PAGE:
While some hip-hop classics are widely recognized as part of the canon, others tend to spark further debate. For every Illmatic, there’s a Black Trash: The Autobiography Of Kirk Jones. The latter, which marks the official debut studio album of Sticky Fingaz, seldom gets the praise it’s deserved. Despite boasting a stacked cast of supporting lyricists, including Eminem, Raekwon, Redman, and Canibus, Sticky Fingaz’s brilliant album tends to fly under the radar for the most part. A shame, as it’s one of the most compelling and musically diverse concept albums of the early millennium.
With plenty of gems to select (unfortunately, my first choice of “Come On” was not available on YouTube), there’s something to be said of the Raekwon-assisted “Money Talks.” Over an eerie instrumental from Rockwilder, Sticky steps into the role of money itself, proudly owning up to being the root of all evil. “I’ve been through customs, borders, I’ve been handled by authorities,” he raps. “Drove people crazy when they couldn’t see more of me / I’ve been saved, I’ve been buried alive, say my name enough and any n***a testify.”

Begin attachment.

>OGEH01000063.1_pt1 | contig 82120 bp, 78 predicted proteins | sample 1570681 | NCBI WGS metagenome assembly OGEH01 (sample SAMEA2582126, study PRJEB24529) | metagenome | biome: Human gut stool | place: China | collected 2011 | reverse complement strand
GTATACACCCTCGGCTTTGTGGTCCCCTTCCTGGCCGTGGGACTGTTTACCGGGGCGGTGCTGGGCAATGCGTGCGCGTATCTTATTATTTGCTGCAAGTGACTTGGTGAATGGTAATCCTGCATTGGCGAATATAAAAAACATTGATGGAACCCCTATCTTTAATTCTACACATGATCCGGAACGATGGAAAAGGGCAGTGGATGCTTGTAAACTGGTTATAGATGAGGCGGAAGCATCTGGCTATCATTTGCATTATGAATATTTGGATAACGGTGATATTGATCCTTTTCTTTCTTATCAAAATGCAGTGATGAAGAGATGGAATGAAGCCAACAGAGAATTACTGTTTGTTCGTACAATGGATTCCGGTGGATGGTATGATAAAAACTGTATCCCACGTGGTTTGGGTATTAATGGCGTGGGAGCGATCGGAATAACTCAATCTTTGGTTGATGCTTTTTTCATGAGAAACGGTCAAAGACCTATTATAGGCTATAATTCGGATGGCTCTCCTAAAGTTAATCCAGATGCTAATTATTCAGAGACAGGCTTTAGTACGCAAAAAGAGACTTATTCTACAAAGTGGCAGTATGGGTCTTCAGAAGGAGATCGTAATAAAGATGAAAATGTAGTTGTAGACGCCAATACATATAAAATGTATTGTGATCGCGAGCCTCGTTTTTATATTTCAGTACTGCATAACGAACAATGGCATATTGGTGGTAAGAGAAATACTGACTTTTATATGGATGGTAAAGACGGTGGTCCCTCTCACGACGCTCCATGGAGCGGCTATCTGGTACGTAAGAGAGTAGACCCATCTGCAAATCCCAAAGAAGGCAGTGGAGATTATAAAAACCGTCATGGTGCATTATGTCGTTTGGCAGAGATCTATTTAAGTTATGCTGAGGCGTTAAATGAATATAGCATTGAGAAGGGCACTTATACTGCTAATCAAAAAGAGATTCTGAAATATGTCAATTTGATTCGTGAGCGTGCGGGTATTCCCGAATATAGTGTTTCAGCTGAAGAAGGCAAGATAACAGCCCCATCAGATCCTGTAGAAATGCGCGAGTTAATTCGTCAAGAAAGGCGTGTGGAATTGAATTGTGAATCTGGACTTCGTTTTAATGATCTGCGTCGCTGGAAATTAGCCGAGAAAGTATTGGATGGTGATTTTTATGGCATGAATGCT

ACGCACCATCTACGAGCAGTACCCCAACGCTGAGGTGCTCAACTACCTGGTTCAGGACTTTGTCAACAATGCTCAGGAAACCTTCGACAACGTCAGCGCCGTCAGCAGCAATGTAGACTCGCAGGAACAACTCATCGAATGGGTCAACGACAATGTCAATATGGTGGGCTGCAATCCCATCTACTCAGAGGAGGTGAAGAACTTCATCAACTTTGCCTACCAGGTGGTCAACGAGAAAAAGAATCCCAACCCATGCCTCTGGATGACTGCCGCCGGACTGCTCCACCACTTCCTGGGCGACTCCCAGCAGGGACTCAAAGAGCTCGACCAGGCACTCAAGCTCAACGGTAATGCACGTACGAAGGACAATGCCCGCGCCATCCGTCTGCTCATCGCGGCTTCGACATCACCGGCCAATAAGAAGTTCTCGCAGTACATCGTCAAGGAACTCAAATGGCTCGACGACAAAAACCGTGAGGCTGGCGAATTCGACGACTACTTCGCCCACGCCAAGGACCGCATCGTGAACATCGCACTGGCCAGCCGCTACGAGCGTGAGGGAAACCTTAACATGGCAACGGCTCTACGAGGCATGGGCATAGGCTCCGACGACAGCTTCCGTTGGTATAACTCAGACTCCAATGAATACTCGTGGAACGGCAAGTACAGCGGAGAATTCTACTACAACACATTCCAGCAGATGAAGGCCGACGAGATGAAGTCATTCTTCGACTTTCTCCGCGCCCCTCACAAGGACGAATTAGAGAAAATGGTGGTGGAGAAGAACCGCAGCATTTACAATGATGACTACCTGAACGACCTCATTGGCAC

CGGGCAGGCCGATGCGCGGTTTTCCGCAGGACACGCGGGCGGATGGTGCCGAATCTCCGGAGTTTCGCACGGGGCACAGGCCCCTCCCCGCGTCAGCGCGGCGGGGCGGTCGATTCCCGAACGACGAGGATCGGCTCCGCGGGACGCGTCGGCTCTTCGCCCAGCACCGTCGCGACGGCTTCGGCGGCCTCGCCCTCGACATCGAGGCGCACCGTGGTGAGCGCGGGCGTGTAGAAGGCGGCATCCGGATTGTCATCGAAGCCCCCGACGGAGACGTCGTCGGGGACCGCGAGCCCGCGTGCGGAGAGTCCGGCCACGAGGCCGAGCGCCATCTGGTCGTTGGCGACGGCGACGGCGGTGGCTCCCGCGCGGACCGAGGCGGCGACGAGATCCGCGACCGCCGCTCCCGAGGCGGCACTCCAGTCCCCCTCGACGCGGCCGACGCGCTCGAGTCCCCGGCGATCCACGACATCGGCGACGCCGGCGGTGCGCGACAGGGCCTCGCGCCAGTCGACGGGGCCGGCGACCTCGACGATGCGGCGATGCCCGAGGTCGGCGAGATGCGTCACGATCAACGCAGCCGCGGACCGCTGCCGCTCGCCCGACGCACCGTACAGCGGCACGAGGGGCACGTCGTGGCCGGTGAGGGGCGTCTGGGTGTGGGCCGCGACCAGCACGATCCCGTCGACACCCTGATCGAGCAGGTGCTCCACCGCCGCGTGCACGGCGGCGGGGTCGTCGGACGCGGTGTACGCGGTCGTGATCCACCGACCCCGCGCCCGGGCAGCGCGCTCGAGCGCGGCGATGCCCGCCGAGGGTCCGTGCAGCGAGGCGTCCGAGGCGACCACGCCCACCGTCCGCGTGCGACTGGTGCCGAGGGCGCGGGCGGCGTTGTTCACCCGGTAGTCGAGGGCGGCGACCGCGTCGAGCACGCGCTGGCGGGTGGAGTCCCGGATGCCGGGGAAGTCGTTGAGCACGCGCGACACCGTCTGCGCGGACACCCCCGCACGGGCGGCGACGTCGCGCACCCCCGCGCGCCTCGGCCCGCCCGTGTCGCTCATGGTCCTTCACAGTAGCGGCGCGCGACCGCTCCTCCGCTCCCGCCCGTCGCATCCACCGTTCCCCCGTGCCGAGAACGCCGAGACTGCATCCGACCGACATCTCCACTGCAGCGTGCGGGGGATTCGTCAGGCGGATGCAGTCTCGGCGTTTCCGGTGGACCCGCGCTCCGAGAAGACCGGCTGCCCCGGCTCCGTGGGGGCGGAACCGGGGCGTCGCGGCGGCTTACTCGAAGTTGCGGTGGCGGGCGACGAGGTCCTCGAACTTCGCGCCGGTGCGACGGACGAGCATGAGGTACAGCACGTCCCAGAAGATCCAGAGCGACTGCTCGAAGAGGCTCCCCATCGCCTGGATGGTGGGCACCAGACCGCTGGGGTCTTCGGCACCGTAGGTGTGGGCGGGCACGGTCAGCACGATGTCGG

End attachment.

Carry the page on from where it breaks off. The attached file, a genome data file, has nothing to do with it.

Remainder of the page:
While the concept is simple on paper, Sticky keeps it engaging with the sheer volume of imagery he lays down, culminating in a fascinating analysis of money’s societal role. Should you be looking for an outside-the-box album that might have flown under the radar, The Autobiography Of Kirk Jones has plenty of merits to discover. And for those familiar with the project, do you feel it deserves to be called a classic?
I’m the root to evil, I don’t grow on trees
I’m called by different names, chips, scrilla, cream
And I’m always green whether dirty or clean
Gettin’ ya hands on me is the American Dream
I’m more powerful than God, amazingly
Cause when you pray to God, n**ga, you pray for me
I’m an exchange hand to hand, with heavy weaponry
This one couple fucked on me and slept on me